Dennis Menaces Cuba, Keys

High waves crash to the shoreline of the Guantanamo Bay Naval Station, Cuba, Thursday, July 7, 2005. Strong winds from Hurricane Dennis blew across the U.S. prison camp for terror suspects causing minor damage and a spectacular view of the heaving surf but only slightly disrupting operations at the high-security base. (AP Photo/Andres Leighton)
People in the Florida Keys were ordered to flee and residents along hundreds of miles of Gulf Coast began boarding up Thursday as a rapidly strengthening Hurricane Dennis took aim at the storm-weary region.

Forecasters warned residents from Florida to Louisiana to be ready this weekend for Dennis, with top winds already at 135 mph. The hurricane turned into a Category 4 storm Thursday evening as it gained strength while barreling through the Caribbean toward the Gulf of Mexico.

At 8 a.m. EDT, Dennis' center was about 230 miles southeast of Havana, Cuba, and about 285 miles south-southeast of Key West, Florida. It was moving northwest at about 12 mph, but was expected to pick up speed and hit central Cuba later in the day.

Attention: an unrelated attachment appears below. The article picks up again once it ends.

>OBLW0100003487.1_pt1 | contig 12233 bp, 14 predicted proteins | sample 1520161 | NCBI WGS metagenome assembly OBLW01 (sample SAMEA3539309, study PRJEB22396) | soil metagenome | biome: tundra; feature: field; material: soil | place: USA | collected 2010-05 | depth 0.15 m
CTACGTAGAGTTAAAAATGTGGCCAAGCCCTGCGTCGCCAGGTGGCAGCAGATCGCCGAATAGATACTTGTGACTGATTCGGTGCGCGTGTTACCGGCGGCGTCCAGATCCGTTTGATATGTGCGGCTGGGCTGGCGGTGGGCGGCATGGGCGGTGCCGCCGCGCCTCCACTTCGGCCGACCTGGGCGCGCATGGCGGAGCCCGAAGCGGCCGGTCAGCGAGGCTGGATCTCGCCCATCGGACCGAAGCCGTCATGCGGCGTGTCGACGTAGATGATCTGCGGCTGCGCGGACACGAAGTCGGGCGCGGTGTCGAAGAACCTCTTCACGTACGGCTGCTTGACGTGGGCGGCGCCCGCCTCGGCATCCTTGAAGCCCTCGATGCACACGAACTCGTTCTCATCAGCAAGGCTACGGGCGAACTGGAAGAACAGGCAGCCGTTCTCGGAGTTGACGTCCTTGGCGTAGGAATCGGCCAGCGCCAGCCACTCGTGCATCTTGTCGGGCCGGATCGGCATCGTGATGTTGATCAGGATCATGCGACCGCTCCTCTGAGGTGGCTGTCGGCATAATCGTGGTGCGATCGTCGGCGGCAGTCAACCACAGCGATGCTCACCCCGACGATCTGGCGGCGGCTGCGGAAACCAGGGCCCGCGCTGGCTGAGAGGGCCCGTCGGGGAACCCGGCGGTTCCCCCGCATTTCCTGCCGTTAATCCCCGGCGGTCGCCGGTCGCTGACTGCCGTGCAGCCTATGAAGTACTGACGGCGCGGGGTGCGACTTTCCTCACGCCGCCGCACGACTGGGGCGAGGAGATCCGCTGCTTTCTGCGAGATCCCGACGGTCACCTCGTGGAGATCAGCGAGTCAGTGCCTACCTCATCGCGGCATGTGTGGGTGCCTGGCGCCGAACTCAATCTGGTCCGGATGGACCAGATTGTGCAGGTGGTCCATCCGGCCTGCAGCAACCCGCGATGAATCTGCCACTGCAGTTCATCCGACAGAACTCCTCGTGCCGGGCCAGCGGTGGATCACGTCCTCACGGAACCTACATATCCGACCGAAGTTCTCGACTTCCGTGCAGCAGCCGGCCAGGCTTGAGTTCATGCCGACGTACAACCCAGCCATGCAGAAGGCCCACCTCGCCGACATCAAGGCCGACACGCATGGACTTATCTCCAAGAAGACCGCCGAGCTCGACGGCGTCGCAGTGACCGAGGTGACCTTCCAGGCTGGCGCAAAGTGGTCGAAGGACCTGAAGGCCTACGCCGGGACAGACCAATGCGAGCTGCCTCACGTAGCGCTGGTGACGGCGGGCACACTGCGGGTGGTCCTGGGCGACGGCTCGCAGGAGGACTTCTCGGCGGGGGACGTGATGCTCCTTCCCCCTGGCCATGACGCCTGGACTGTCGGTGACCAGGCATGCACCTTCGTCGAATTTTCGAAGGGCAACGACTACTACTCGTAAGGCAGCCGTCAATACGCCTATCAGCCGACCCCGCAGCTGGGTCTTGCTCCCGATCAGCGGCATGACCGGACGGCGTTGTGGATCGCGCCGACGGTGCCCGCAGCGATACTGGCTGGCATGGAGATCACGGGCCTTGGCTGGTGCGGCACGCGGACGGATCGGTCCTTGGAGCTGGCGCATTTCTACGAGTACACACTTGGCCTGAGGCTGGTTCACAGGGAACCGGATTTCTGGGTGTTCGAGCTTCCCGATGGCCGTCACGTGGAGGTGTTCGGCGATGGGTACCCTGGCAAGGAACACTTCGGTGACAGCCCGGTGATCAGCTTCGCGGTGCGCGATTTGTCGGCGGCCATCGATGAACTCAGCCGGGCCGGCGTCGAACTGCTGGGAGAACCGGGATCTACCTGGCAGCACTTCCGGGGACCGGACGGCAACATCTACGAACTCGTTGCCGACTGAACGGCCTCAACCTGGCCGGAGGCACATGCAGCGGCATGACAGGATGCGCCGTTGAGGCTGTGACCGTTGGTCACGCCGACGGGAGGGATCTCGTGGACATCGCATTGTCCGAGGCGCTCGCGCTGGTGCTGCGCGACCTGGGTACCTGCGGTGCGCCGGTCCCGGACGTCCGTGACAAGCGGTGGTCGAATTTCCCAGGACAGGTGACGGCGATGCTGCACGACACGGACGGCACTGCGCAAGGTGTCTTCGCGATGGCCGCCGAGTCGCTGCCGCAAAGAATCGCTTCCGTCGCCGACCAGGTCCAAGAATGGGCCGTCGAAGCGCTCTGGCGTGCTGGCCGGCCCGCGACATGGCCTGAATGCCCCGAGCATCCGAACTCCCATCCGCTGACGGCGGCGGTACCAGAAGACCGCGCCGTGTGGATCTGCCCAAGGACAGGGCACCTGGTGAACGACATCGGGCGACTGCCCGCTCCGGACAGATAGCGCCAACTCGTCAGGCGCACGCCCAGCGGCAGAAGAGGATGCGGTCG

"At this stage, it appears it will be the strongest landfall for Cuba ever in the month of July," said National Hurricane Center deputy director Ed Rappaport on CBS News' The Early Show.

Forecasters expect Dennis to hit the straits of Florida overnight, with the center passing near or just west of the lower Florida Keys, where there is now a hurricane warning in effect.

Landfall on the northeastern Gulf Coast is expected late in the weekend.

"Right now, it's category 4 intensity. We think there will be a little weakening over Cuba, but then re-strengthening is possible," Rappaport told co-anchor Russ Mitchell. "We think we'll have a major hurricane passing by the Florida Keys, probably still a major hurricane, category 3 perhaps, maybe a little bit stronger when landfall occurs on the mainland late this weekend."

Many in the hurricane's projected path already got a wake-up call this week from a surprising Tropical Storm Cindy that caused three deaths, knocked out power to thousands, and spawned twisters that toppled trees and caused up to $40 million damage to a famed NASCAR track.

"We're trying to get ready for whatever happens. We've been through so much already," Jose Davila said as he painted a house in Port Charlotte, where blue tarps still dot the rooftops of homes waiting to be repaired from Hurricane Charley, the first of a record four hurricanes to hit Florida last year.